Technology is the key to tackling slavery in the supply chain

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In light of recent developments in tracking technology and new legislations that have been passed forcing businesses to be more traceable, the supply chain has once again been put under intense scrutiny.

Despite CSR being high on procurement’s agenda, still examples of human slavery in the supply chain emerge. Therefore, procurement needs to be aware of what tools it can leverage to improve the ethics in its supply chains and what types of technology will expose human slavery in the future.

New technology means no more excuses

Human rights abuse in the supply chain is a significant concern according to a recent survey in Ethical Corporation with over 50% of procurement professionals recognising its importance —and with good reason as it’s still a huge issue. According to estimates made by the ILO, there are approximately 21 million slaves in the world, generating $150 billion in profits for traffickers every year. Therefore, establishing ways that technology can help prevent breaches of human rights is highly beneficial for procurement. There are industries where slavery in the supply chain is rife (fishing and manufacturing to name a few) and it’s in those areas that there is a need for this type of technology. Claiming ignorance is no longer a valid excuse when human slavery in the supply chain is uncovered so procurement needs to be doing everything it can to prevent that.


Leverage technology for greater control

Producing a fully ethical supply chain is no easy task as companies grow and expand. Therefore, procurement need to be leveraging latest innovations in technology to make it simpler. Innovations in technology such as Blockchain are allowing consumers and suppliers to open up the supply chain to scrutiny as everything is recorded digitally, thus making the chain a lot easier to follow. Digital ledgers such as these give consumers and suppliers the guarantee of greater transparency by allowing them to track the journey of each product from start to finish.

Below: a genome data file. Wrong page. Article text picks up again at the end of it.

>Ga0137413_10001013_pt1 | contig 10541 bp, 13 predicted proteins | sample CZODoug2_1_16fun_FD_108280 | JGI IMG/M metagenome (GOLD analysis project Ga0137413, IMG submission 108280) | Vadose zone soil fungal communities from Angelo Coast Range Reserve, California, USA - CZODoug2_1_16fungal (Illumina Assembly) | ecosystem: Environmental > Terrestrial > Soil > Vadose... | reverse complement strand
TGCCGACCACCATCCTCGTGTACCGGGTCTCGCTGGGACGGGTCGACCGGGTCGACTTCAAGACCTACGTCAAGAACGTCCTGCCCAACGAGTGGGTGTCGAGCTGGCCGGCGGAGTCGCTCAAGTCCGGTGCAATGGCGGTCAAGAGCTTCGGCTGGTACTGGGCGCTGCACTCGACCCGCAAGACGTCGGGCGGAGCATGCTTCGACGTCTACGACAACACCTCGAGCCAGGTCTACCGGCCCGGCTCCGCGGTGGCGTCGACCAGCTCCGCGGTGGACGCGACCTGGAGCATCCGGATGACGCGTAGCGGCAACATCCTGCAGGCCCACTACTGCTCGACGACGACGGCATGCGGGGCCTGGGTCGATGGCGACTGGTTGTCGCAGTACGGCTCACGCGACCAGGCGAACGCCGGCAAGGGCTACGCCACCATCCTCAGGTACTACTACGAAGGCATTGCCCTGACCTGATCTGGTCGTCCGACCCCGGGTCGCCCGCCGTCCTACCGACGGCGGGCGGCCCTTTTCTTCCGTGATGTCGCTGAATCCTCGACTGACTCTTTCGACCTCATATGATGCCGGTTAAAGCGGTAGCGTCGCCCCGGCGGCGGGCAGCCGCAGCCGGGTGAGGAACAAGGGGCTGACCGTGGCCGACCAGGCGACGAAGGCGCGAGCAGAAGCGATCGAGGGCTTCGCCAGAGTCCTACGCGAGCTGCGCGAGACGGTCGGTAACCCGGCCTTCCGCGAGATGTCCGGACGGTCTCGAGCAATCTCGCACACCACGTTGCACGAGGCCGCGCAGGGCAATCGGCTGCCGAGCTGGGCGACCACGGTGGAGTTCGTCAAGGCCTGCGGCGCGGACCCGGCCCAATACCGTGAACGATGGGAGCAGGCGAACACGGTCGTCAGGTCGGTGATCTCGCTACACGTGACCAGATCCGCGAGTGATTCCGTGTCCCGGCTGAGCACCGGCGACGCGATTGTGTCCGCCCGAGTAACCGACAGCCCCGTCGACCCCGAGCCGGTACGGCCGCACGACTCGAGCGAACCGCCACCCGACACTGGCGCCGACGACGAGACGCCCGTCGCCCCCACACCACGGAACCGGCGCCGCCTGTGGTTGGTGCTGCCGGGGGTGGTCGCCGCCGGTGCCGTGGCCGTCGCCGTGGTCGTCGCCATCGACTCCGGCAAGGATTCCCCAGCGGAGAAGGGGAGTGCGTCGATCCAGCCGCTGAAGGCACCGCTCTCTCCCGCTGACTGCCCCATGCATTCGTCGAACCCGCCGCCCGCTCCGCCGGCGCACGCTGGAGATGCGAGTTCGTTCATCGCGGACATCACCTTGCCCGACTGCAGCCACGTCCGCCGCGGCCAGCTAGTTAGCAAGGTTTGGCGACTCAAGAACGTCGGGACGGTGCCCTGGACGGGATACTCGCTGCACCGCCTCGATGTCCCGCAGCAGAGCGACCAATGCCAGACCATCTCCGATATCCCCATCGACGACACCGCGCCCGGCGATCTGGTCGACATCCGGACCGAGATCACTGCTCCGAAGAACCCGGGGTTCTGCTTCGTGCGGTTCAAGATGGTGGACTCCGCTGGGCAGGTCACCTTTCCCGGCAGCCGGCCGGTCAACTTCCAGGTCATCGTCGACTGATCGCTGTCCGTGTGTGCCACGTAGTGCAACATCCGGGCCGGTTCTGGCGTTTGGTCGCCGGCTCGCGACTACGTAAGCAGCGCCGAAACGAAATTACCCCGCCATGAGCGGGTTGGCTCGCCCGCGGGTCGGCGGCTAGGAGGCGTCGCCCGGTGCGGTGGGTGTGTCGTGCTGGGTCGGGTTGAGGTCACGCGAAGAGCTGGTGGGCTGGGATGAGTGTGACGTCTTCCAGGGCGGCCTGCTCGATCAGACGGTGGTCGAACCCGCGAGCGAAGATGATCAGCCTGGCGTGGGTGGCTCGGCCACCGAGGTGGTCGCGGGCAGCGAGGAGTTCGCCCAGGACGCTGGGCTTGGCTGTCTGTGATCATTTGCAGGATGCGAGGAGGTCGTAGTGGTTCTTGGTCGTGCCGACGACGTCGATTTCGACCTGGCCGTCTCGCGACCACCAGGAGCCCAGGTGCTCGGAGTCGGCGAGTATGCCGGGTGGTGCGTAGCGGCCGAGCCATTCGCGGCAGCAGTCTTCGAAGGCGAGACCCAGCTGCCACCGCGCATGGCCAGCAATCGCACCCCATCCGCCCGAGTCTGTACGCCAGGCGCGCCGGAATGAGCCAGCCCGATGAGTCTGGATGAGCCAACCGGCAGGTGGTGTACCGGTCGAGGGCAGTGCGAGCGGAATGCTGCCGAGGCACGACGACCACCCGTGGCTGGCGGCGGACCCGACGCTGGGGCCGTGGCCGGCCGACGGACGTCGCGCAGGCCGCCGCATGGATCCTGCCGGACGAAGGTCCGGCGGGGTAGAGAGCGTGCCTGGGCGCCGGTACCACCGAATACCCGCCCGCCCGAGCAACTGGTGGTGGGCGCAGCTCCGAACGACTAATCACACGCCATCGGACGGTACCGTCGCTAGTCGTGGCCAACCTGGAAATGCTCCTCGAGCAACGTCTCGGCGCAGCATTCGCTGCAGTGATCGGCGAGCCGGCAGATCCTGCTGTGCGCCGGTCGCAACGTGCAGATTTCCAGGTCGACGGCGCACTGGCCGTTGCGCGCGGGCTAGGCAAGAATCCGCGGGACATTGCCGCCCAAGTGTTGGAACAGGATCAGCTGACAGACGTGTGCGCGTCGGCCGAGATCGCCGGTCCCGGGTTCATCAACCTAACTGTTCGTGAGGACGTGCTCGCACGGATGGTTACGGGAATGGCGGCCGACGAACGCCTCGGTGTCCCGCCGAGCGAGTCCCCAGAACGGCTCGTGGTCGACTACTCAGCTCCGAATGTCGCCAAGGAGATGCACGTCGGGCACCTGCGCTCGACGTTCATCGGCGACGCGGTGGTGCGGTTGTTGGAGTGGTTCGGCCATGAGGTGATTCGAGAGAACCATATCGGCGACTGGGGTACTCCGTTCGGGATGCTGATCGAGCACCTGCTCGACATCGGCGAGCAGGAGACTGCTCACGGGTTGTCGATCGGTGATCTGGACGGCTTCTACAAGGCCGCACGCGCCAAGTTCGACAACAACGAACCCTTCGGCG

This could be a significant area for procurement to focus on as it would allow internal customers to have greater choice and be more selective about who they chose to do business with. Procurement professionals cannot avoid the value that investing in these types of technologies can bring. Technology cannot ban illegal practises or eliminate human slavery altogether, but it can take back control of areas that have since slipped through organisations fingers.

Introduction of serialisation

The recent introduction of Track and Trace serialisation throughout many supply chains could be a game changer for procurement’s approach to managing risk in the supply chain as this will force them to be fully traceable by 2018. Already the pharma industry are taking steps in being entirely transparent and it seems more than likely that other industries will follow suit. Serialisation’s end-to-end verification system will help eliminate cases of slavery in the supply chain and if procurement hasn’t already started preparing for this then it is behind.

It’s not just the pharma industry that these serialisation changes are limited to either, it’s more than likely that these will spread throughout a number of different procurement categories. The gradual integration of nano technology in certain areas of industry will mean everything will become traceable so procurement should be using this an opportunity to examine and alter (if necessary) where it invests in technology in order to make use of these advanced opportunities.


With initiatives designed to combat human slavery in the supply chain being introduced constantly procurement needs to make sure that it embraces these changes by using technology to help build an ethical supply chain from start to finish.

Sophie Dyer
Posted by Sophie Dyer

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